Homecoming is a tradition, and like traditions, they can change throughout the years. Brenda Hoffmeister graduated from Glendora High School in 1987 and her stories of homecoming in past years show how homecoming has changed.
For instance, it is the same in that the queen from the previous year came back to crown the following year’s queen, and different in that homecoming was a dance where the girl asks the guy.
“It was girl asks boy… which was interesting because Sadie’s was the same way so, I’m not sure when the guys asked the girls to dances. I guess Prom was their big one,” Hoffmeister recalled.
Later on she began to explain how the parade hasn’t changed, with the princesses being on cars to the classes having themes; it apparently has been the same for the last couple decades. The princes being crowned at the assembly also didn't change.
However, according to Hoffmeister, the queen’s crowning was a whole different ball game; the girl who was crowned had her name written in the sky with fireworks.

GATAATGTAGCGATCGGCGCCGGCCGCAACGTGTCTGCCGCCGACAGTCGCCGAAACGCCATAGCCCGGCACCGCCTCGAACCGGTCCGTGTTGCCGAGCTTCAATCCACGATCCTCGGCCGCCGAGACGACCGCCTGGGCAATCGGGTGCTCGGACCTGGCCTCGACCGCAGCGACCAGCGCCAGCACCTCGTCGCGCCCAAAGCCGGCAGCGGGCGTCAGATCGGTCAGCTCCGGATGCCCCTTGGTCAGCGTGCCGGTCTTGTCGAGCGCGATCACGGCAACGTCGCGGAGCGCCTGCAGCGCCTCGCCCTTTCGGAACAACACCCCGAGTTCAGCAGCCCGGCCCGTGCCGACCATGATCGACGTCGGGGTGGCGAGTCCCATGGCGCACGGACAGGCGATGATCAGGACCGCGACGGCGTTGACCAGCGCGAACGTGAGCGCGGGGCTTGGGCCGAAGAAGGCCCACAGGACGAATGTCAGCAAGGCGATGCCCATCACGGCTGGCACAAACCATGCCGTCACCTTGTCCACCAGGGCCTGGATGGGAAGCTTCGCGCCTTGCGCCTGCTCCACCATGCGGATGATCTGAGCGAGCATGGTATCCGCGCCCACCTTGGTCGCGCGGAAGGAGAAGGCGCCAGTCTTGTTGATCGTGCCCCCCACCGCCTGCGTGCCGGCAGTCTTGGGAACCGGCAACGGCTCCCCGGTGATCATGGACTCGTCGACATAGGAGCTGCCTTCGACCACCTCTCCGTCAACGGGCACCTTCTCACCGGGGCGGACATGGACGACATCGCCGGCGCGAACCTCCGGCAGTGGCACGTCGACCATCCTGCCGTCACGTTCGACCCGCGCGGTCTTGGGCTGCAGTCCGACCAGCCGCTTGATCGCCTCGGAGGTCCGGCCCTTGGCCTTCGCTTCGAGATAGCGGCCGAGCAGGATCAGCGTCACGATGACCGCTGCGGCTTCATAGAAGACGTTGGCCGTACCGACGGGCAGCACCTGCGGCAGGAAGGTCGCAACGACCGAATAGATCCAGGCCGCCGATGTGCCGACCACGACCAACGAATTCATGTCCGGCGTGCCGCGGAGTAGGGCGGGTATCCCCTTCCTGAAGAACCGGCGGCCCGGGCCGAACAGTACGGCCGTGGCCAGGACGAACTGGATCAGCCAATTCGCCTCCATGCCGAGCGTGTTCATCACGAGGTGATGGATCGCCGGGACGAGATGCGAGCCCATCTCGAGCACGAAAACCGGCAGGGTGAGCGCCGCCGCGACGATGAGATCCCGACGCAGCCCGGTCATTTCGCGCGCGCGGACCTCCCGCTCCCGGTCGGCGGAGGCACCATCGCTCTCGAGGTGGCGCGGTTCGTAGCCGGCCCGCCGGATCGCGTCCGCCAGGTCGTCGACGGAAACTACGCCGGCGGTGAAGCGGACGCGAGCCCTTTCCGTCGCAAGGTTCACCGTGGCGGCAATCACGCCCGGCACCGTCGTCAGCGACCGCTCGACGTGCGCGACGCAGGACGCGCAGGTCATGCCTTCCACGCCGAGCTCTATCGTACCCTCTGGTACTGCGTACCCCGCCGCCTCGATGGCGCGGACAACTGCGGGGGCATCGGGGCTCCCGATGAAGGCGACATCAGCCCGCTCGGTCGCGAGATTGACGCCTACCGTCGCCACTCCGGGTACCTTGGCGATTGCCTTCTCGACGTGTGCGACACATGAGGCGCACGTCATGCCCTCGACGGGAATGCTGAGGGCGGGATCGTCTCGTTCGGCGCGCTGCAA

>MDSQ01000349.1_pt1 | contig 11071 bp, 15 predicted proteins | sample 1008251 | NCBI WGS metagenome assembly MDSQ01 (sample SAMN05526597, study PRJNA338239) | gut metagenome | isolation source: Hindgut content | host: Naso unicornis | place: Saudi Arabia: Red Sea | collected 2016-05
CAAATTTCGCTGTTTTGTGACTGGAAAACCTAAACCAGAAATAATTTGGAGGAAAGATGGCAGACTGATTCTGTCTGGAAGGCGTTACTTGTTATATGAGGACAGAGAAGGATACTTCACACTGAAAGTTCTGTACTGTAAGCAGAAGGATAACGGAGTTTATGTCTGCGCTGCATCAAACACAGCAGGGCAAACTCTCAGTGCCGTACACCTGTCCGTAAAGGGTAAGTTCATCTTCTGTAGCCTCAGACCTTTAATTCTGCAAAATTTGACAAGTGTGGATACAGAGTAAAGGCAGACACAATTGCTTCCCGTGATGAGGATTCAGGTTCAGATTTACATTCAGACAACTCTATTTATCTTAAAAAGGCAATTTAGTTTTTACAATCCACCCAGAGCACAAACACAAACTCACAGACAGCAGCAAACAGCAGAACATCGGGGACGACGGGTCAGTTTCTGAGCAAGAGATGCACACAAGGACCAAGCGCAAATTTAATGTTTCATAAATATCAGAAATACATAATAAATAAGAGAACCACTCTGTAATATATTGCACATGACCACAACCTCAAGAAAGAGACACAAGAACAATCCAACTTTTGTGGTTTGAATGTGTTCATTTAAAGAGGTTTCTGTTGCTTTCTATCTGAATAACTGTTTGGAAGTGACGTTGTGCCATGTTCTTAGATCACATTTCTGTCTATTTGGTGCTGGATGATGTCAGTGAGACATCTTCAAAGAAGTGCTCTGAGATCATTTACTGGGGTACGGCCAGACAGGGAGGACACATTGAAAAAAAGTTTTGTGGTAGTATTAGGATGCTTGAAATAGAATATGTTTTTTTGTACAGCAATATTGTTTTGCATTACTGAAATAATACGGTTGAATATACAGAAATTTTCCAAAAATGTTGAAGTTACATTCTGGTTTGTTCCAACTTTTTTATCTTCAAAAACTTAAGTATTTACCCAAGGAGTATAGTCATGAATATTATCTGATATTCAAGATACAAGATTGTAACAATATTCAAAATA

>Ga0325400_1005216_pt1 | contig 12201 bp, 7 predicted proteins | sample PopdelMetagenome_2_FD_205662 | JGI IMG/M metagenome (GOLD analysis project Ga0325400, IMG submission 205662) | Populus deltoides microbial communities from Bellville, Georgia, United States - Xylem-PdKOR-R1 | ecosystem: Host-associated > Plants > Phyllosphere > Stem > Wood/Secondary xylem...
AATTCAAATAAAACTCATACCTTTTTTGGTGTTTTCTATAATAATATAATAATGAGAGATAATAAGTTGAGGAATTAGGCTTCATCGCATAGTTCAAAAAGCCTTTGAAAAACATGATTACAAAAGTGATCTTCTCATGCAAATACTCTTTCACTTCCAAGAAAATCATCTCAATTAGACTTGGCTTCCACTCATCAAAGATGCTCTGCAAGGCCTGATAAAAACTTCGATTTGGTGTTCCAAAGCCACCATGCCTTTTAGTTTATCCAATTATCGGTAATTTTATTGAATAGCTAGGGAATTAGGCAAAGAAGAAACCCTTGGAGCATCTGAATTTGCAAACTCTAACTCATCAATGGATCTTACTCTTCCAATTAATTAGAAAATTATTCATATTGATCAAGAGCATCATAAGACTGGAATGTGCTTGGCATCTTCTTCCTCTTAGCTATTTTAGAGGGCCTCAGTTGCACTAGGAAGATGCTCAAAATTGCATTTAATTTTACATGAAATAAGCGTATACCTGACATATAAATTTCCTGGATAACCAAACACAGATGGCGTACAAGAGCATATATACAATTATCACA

“My year, the '87 homecoming queen came back in '88 and she was told a name and that’s who she crowned, but that’s not whose name came up [in fireworks],” she recalls.
It was a big deal to crown the right girl but have the wrong name go up in fireworks and to this day there is still a discrepancy of who was right and who was wrong.
As for the actual dance, the biggest change was girls asking boys. The matching tie with dress remained the same and the corsages were also a classic. Hoffmeister also mentioned that instead of receiving a corsage, occasionally girls would receive a nosegay, a small bunch of flowers like a bouquet, but smaller.
In the past 30 years, the traditions of homecoming have changed, from the queen’s reveal to switching up who asks who, lifestyles and trends change, so, in the next 30 years it could be an entirely new tradition.